THEthird race fur the Grand Prix of aeroplan-ing-the cup and prize created by James Gordon Bennett-was held at Eastchurch, Isle of Sheppey, on the 1st of July. the first race-that won by Curtill in 1909--was over a distance of ,20 kilometers. The following year the race, held at Belmont Park, for a distance of 100 kilometers, w,as won by Grahame-White. Tho distance this year was increased to 150 kilometers. Curtiss victory in 1909 was a splendid one, and well earned; the race of 1910 can but h described as a. “fluke Although the steady fying of Grahame-White won him much sincere praise, the unfortunate accident to Leblanc robbed him of the prize in the moment of victury. This year's race, however, far surpasses previous contests, in the .rilliancy of the fying and the highly instructive and latisfactory results gIven by it. 'rhe best talent uf three of the greatest manufacturing concers-othe BIeriot, the Wright, and the Nieupurt-was set to the task of producing not only the speediest creation but one that would outwit its rivals in maneuvering and reliability. The monoplane proved itself the most adaptable ,type for speeding and the biplane the most easiIy cuntrulled, the perfectiun of “banking,” landing, and steady flying exhibited by the diminutive Wright, attracting much favorable comment. The order of fnishing and the ofcial elapsed tm' of the con testan ts fo How: Weymann (U. S. A.), 1 huur 11 minutes 36 1/5 seconds; Leblanc (France), 1 huur 13 minutes 4 0 1/5 seconds; Nieuport (France), 1 huur 14 minutes 3 7 3/5 secunds; Ogilvie (England), 1 huur 49 minutes 10 2/5 secunds. Chevalier and Hamel, the furmer on a Nieuport munuplane and the latter on a Bleriot monoplane, started in the race but did not finish. Weymann flew a Nieuport monoplane, and made an average speed of just 78.1 miles an hour. Leblanc on his Bleriot racer averaged 75.91 mIles an hour, Nieuport on a monoplane of his On make attained an average of 74.94 , while Ogilvie made 51.2 miles an hour, including time for a stop. The latter'R speed of flying not cunsidering the stop was 54 miles an huur. Nieuport's speed was rather surprising in view of the record he made at Mourmelon on June 16th with the same 70 horse-power monoplane-100 kilometers at a rate of 80.24 miles an huur. Difference in atmospheric conditions might aCCDunt for this. mann is a very noticeable fwct and one deserving uf the closest study. The victory was primarily one for the Gnume motor and the French aeroplane industry in general, giving Dnly a small insight into the enUl'maus leadership ]rauce holds over the rest of the world in the development of the aeroplane. By no stretch of the imaginatiDn can the victory be laid to be one for America except on what might be classed a technicality. Weymann nut Dnly few a French machine equlPped with a FrenCh mutur but recei v ed hs f y i n g instruction in France under the tutelage of French axperts. Those who are pluming themselves on the great victory for America have therefure cause to hesitate. May the ountest of 1912 exhibit a more pronounced example of Yankee industry. This race is the frst from which ,cuncrete and valuable conclusions can be drawn; and i results point tu many advantageous features that s,huuld be intruduced intu the next Gordun Bennett race to make it a means of stimulating greater perfection and of representing the highest achievements in aeronautical engineering. Before pointing uut impurtant deductiuns ubtained from a study of the machines and their ,perfurmances, a brief descri p t i on Df each is given, accDmpanied by plans and elevations drawn to the same scale, thus enabling a graphic comparisun to be made. ''HE NU;UPORT MONOPLANE. The winning machine is a distinct type, bearing little rf any resemblance to the almost standard types, t,be BleI'iot or Antoinette. The most important features in its design are the profile of the wings, the great reductiun of head resistance, and the exquisite form and prDportioning of the various parts. Weymann's Nieuport wais equIpped with a 14-cylln-del', Gnome engIne rated at 100 H.P. ThIs drove at almost 1,500 R.P.M., a two-bladed Regy prupeller, 7 feet in diameter. This machine, due to itl high puwer, appeared to the spectaturs tu fairly leap into the air, and dart about with arruw-like swiftness and precision. (Oontinued on page 176.)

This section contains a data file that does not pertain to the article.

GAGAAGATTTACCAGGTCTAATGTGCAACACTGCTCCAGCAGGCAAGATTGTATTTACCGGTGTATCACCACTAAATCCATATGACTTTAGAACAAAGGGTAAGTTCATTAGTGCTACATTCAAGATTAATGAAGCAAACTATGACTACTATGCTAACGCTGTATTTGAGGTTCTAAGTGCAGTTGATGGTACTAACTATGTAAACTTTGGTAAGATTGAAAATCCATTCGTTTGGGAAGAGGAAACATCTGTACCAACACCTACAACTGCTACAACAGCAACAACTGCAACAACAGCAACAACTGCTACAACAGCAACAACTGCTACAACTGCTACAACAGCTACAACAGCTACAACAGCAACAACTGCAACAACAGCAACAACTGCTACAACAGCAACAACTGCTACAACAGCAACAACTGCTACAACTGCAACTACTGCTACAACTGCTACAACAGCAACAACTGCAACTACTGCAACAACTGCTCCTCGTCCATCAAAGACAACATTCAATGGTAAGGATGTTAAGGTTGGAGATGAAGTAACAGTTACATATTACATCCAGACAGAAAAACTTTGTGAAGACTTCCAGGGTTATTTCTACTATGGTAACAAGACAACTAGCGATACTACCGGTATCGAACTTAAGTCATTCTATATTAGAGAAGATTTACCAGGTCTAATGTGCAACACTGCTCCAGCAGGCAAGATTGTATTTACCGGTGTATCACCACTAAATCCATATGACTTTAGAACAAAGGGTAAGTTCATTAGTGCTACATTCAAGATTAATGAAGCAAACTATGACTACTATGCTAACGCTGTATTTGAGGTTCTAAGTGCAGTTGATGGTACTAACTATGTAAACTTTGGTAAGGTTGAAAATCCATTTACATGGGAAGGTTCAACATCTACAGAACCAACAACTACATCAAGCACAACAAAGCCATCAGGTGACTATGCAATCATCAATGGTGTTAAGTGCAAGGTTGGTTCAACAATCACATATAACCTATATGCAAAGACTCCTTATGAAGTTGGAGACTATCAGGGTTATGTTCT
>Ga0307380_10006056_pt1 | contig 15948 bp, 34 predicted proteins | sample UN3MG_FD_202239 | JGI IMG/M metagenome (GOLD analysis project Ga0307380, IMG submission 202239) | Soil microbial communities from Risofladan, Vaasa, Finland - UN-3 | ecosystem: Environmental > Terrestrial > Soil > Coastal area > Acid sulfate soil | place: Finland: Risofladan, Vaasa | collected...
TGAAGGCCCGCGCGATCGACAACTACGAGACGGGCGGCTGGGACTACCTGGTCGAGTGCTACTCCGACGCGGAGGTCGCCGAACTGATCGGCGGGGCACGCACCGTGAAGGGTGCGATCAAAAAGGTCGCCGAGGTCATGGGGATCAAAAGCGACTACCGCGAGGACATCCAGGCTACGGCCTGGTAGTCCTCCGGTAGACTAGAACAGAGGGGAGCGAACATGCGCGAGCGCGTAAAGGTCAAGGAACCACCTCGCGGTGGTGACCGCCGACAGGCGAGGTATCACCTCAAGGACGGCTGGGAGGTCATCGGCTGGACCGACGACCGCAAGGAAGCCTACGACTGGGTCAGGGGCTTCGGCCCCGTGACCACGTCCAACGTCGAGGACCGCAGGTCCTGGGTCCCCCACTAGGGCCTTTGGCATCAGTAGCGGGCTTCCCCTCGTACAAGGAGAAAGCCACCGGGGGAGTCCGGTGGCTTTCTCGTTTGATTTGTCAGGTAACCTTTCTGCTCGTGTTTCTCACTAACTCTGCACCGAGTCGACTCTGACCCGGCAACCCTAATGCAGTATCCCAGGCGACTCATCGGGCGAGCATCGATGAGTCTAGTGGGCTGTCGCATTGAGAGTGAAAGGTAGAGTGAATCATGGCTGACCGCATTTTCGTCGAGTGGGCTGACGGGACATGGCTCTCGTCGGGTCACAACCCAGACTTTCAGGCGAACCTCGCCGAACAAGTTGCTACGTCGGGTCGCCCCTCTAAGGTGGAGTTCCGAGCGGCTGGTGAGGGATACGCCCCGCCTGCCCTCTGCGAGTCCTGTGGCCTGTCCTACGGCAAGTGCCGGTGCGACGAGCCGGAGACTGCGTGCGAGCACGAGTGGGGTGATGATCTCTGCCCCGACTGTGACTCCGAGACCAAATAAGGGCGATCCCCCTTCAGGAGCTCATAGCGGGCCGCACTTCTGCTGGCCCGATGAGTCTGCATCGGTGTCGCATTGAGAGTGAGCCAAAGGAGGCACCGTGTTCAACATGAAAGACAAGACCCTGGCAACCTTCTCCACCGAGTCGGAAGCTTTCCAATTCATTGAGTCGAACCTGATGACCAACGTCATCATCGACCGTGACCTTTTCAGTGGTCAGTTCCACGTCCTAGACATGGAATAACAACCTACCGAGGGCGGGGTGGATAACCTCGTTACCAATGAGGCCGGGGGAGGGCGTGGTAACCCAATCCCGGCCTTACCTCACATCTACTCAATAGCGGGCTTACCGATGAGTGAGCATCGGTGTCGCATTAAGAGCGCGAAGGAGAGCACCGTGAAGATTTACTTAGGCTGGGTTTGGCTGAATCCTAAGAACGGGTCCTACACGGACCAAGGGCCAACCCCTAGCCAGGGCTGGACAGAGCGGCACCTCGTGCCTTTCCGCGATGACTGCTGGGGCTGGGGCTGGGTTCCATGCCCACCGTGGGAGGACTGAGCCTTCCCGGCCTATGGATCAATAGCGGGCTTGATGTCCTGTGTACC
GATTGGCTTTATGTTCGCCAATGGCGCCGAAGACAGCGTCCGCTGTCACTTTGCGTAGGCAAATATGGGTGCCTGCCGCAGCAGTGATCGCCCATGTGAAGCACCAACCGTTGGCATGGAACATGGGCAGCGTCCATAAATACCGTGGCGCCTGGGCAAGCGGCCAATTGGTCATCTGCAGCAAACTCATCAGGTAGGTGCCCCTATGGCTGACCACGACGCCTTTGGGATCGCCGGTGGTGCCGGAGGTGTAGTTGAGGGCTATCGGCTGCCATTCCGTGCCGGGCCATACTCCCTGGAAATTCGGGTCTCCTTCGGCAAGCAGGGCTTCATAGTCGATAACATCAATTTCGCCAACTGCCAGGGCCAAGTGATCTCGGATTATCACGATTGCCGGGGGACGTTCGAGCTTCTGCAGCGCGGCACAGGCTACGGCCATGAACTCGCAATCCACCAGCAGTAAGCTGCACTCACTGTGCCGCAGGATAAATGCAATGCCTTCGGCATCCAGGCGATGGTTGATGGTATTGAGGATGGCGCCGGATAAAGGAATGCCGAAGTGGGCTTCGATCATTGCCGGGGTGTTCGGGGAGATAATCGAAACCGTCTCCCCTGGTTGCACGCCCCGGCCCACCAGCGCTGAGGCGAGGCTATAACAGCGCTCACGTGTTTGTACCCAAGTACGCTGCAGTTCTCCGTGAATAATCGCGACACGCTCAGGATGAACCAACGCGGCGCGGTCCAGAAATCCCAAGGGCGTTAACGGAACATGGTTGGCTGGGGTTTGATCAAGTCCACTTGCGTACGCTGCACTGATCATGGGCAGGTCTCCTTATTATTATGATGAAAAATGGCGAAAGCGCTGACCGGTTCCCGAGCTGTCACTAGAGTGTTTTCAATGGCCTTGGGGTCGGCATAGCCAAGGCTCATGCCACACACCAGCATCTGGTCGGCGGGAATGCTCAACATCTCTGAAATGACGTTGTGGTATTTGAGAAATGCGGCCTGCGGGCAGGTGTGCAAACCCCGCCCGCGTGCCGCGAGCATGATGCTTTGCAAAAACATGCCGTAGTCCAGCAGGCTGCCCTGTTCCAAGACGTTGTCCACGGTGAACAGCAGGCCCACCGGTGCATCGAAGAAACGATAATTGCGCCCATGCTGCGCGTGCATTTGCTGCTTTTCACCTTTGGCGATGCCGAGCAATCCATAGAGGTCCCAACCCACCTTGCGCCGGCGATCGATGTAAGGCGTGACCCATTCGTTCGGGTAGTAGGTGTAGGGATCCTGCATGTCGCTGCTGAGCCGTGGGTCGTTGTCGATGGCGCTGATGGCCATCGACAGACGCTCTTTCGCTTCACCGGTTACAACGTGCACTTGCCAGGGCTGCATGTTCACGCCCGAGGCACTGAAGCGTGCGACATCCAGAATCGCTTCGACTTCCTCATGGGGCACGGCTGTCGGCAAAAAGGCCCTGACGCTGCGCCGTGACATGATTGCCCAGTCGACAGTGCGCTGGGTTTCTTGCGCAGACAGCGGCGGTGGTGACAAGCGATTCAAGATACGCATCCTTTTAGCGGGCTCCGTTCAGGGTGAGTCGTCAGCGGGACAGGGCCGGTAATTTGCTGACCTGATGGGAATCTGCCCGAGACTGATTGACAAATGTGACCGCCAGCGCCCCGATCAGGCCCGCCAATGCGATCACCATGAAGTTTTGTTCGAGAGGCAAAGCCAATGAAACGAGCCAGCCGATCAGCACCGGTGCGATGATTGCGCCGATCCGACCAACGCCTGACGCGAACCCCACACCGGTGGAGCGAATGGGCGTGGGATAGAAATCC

This article was originally published with the title "Lessons of the 1911 International Cup Race"